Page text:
Most tax collections on the rise
Mike Moran, The Business Times
The City of Grand Junction and Mesa County continue to report increased sales tax collections over last year, although lodging tax collections still lag behind.
The city reported $4.42 million in sales and use tax collections in July, while the county reported $3.26 million in sales tax collections. Lodging tax collections totalled $131,157. The July reports reflect spending in June.
City collections rose 10 percent higher than what was reported in July 2010. County collections were an eye-popping 36.55 percent higher than last year.
The county figure can be misleading, though. “You’ll notice a really large jump when you compare July 2011 to July 2010. That’s an anomaly,” Mesa County Public Relations Director Jessica Peterson wrote in an e-mail to the Business Times. Peterson said the county refunded more than $659,000 to an energy company in July 2010 following a statewide court ruling involving drilling materials. “If you factor that out, our increased sales tax would have been a 7 percent increase over July of last year,” Peterson stated.
Lodging tax collections were 2.2 percent lower in July 2011 than the same month in 2010.
For reports covering the first seven months of 2011, the city collected a total of $28.13 million in sales and use taxes,
a 9.4 percent increase over the same span in 2010. Sales tax collections alone accounted for $22.87 million of the total, a more modest 4.7 percent increase over the first seven months of 2010.
The county reported $20.54 million in sales tax collections for the first seven months of 2011, a 9.21 percent increase over the same period last year.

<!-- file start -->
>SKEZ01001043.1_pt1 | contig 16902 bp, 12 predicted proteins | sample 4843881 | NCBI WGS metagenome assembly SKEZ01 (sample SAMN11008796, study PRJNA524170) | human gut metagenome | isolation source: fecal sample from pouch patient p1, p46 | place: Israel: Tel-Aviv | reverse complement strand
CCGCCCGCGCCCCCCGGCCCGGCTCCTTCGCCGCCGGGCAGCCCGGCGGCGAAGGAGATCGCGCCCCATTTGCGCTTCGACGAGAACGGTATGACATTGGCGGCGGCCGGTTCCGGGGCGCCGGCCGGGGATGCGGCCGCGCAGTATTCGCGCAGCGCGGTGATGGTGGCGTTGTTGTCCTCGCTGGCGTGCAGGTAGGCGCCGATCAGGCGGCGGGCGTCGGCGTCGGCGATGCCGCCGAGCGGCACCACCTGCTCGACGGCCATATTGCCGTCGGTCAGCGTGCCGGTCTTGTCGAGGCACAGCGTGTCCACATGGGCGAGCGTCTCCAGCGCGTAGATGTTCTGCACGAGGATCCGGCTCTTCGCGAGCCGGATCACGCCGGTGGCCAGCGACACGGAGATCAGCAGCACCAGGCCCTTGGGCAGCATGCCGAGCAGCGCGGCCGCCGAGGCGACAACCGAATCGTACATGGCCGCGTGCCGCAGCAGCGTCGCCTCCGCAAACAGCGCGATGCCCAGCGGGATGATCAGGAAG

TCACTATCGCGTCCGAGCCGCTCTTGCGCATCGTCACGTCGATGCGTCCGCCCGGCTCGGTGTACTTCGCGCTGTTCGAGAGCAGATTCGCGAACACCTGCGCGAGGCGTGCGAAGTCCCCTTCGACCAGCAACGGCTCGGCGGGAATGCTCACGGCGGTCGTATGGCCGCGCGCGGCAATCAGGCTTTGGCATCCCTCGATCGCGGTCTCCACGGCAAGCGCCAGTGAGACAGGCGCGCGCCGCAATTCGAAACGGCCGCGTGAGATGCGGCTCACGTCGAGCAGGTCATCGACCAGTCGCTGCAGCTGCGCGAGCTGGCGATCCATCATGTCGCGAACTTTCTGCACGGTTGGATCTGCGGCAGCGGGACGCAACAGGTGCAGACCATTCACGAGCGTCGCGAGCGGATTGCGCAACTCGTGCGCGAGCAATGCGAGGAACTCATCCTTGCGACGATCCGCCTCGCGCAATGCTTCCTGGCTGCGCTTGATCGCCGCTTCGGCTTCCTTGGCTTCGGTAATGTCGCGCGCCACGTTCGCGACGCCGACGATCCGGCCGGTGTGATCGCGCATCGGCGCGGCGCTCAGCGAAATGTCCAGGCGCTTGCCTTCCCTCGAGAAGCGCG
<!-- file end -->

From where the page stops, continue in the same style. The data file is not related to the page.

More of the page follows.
While rising sales tax collections offer a measure of optimism about the local economy, city and council officials expect gains to slow later this year.
City Manager Laurie Kadrich cautions that local construction activity could slow even further in 2012, affecting sales tax collections for the purchase of construction materials. Construction layoffs would affect consumer spending as well.
Marcia Arnhold, finance director for the county, predicts total sales tax revenue for 2011 will come in at about 3 percent higher than the 2010 total.
Tax reports over the final five months of 2011 will affect decisions as county commissioners prepare to adopt a budget for next year.
Peterson said county administrators are asking department leaders to look for additional savings in their budgets where possible, but don’t anticipate drastic cuts for 2012.
Lodging tax collections for the reports covering the first seven months total $601,124, a tenth of a percent lower than during the same period last year.
The lower collections could reflect lower room rates rather than a decline in the number of customers, said Jennifer Grossheim-Harris, marketing and public relations coordinator for the Grand Junction Visitor & Convention Bureau.
The VCB reports a 20 percent increase in unique visits to its Web site and an 8 percent increase in international visitors over the first seven months of 2011. Grossheim-Harris expects lodging taxes for all of 2011 to equal last year’s total and that next year could produce a
2 percent increase.
“We’ll see more activity in-state,” she said. Denver continues to be a prime market for VCB advertising that brings residents there to the Grand Valley. More international visitors are coming to the region in part because of a comparatively weak U.S. dollar that gives them more buying power.